Life on the planet started astonishingly early. The first living organisms, in the current model of evolution, are thought to be Prokaryotes1. The oldest known fossilised prokaryotes have been dated to approximately 3.5 billion years ago, only 1 billion years after the formation of the Earth's crust.
Eukaryotes2 are more advanced organisms with complex cell structures, each of which contains a nucleus. Although incredibly hard to determine their origin, they are thought to have developed 1.6–2.1 billion years ago, although some research2 suggests eukaryotes being present even earlier than this.
Around 1.1 billion years ago multicellular3 organisms are thought to have started to develop, most likely similar in form to plants such as green algae. 200 million years later true multicellularity had also evolved in animals similar in nature to today's sponges, which are organisms which can reassemble themselves.
Animals4, in the most basic sense of the word, are considered to have evolved from Eukaryotes. Fossils of early sponges have been discovered in 665 million year old rock. Later on, around 560 million years ago, some highly significant fossils of an organism which was named Charnia4.1 were discovered. These enigmatic early animals were anchored to the sea floor where they are thought to have absorbed nutrients.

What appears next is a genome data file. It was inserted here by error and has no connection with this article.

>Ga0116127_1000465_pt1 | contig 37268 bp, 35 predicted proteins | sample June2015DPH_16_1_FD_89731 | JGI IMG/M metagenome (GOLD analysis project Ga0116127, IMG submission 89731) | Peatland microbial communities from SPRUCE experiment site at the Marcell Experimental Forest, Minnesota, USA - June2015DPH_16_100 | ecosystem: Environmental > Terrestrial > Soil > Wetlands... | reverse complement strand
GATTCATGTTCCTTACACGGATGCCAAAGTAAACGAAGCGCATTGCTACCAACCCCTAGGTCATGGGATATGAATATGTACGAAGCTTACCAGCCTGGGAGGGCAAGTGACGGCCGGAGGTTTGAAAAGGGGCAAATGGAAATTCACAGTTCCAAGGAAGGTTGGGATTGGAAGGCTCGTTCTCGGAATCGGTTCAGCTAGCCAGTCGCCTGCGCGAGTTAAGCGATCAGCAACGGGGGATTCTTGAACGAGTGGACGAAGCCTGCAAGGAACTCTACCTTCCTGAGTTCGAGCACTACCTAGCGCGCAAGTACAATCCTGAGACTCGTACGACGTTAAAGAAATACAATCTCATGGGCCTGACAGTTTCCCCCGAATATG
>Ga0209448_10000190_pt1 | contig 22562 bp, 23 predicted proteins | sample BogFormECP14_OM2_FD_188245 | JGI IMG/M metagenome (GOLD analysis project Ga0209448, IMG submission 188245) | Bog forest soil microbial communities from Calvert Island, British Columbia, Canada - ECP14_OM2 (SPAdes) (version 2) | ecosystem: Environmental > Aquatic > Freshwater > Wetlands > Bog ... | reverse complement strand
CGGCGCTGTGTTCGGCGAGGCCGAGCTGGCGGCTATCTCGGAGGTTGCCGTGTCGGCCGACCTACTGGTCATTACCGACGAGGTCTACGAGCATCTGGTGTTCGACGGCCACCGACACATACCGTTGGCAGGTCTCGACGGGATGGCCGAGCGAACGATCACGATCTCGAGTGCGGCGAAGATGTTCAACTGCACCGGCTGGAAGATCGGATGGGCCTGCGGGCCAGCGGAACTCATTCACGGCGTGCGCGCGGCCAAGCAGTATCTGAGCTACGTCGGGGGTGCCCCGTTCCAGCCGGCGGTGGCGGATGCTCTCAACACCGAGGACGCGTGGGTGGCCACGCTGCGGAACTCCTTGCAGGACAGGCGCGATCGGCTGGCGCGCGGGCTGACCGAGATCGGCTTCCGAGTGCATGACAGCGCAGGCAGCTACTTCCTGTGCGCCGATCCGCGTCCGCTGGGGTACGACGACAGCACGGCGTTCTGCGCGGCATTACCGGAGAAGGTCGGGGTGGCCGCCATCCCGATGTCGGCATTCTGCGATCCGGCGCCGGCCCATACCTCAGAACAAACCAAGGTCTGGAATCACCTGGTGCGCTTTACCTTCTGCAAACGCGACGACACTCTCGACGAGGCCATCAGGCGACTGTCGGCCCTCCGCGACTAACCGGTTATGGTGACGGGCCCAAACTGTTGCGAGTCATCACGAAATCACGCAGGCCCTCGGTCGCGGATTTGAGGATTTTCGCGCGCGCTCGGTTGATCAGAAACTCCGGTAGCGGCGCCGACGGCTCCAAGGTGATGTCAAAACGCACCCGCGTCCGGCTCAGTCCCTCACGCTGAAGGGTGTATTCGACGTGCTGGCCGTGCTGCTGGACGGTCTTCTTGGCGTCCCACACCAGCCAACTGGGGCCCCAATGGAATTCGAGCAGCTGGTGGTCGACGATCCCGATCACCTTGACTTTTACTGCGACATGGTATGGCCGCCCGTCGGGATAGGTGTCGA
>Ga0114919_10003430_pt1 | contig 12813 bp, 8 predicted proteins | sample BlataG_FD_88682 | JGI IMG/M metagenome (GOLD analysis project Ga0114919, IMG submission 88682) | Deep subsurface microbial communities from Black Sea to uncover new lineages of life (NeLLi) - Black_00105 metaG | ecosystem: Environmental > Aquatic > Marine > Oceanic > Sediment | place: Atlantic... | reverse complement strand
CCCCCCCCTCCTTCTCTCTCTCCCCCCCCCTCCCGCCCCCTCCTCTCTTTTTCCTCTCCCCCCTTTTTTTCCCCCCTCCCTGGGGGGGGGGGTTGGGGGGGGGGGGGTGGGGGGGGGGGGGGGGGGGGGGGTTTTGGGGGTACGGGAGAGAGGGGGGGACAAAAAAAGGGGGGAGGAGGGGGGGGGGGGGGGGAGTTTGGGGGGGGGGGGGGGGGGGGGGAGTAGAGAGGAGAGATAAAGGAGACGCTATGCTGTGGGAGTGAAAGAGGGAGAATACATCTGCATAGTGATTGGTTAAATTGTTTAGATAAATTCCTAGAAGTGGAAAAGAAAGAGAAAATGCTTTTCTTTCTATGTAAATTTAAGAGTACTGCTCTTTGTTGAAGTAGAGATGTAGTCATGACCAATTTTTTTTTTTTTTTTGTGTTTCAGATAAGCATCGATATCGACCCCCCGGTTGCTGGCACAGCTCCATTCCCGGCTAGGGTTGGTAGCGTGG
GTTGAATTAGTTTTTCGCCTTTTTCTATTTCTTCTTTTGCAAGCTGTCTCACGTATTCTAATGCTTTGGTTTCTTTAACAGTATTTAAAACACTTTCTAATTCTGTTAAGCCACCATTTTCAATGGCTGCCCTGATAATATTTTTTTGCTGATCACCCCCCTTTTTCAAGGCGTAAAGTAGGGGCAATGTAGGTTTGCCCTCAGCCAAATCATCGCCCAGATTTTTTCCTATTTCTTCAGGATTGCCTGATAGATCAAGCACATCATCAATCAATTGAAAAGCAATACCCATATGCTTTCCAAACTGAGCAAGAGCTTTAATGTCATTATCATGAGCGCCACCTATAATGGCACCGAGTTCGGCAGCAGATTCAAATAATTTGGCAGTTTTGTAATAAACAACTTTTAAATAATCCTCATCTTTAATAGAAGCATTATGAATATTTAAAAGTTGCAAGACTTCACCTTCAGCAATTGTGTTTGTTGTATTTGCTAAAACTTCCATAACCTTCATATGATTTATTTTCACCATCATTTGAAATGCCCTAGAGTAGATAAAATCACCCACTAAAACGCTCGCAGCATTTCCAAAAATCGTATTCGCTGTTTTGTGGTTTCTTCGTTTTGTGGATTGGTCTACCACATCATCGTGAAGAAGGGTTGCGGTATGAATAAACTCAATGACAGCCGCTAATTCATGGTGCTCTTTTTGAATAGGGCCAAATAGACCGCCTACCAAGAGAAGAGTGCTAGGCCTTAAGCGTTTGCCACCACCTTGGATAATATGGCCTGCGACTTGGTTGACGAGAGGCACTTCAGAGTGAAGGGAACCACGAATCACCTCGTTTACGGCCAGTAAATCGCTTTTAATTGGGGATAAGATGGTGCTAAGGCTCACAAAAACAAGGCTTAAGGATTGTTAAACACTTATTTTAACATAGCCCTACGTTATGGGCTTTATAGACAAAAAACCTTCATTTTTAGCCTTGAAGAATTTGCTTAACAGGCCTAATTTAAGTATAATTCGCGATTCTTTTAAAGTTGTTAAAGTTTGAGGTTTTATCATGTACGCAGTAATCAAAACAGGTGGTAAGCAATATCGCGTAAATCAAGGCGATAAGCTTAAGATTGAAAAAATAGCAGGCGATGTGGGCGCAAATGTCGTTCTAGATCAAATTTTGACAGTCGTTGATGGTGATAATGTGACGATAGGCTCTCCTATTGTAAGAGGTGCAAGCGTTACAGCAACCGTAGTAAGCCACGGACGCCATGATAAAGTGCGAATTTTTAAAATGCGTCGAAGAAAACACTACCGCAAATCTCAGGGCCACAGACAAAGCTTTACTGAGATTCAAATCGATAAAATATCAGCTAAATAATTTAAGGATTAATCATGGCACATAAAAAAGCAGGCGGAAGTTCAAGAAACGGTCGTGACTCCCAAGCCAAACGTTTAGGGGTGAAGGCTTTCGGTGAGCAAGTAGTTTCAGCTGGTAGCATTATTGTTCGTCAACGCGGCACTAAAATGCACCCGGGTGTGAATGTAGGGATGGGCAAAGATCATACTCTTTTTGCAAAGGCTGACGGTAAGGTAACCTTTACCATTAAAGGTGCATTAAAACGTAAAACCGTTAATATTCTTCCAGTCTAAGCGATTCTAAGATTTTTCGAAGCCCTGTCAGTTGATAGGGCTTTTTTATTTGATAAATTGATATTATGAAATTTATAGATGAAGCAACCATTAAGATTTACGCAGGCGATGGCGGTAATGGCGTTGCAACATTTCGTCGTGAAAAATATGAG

Around 450 million years ago, during the Ordovician Period, land plants appeared, although new evidence may suggest that complex photosynthetic plants developed over 1000 million years ago. Studies of fossils from the Devonian Period 416–359 Ma5.1 indicate that land plants had evolved features we recognise today, such as leaves, roots, and secondary wood. Towards the end of this time seeds had evolved.
The dominance of the Dinosaurs6 lasted for over 160 million years, from around 230 Ma, to their ultimate demise at the end of the Cretaceous 65 million years ago. The extinction of most dinosaur species occurred during the Cretaceous–Tertiary extinction event6.1. The fossil record indicates that birds evolved within theropod dinosaurs during the Jurassic period. Some of them survived the Cretaceous–Tertiary extinction event, including the ancestors of all modern birds.
The first Mammals7 are our most direct ancestors, they evolved from Amniotes7.1 which were a group of tetrapod vertebrates (four-limbed animals with backbones or spinal columns). All mammals posses the same characteristics; they are warm-blooded vertebrate animals of a class that is distinguished by the possession of hair or fur, the secretion of milk by females, and (typically) the birth of live young. One of the earliest known mammals was Eozostrodon7.2 which lived during the late Triassic and the early Jurassic, about 210 million years ago.
The genus Homo gave rise to modern humans8, Homo sapiens, us. It is estimated we have been around for 2.3–2.4 million years, coinciding with the first evidence of stone tool usage. Incredibly, recent evidence from Ethiopia8 places the earliest signs of stone tool usage at before 3.39 million years ago.
Modern humans have evolved into highly intelligent beings who posses the power, and desire, to understand who we are, where we came from, and how the natural world works. We have even become ambitious enough to try and help each other to understand these amazing things through ever more advancing visual communication!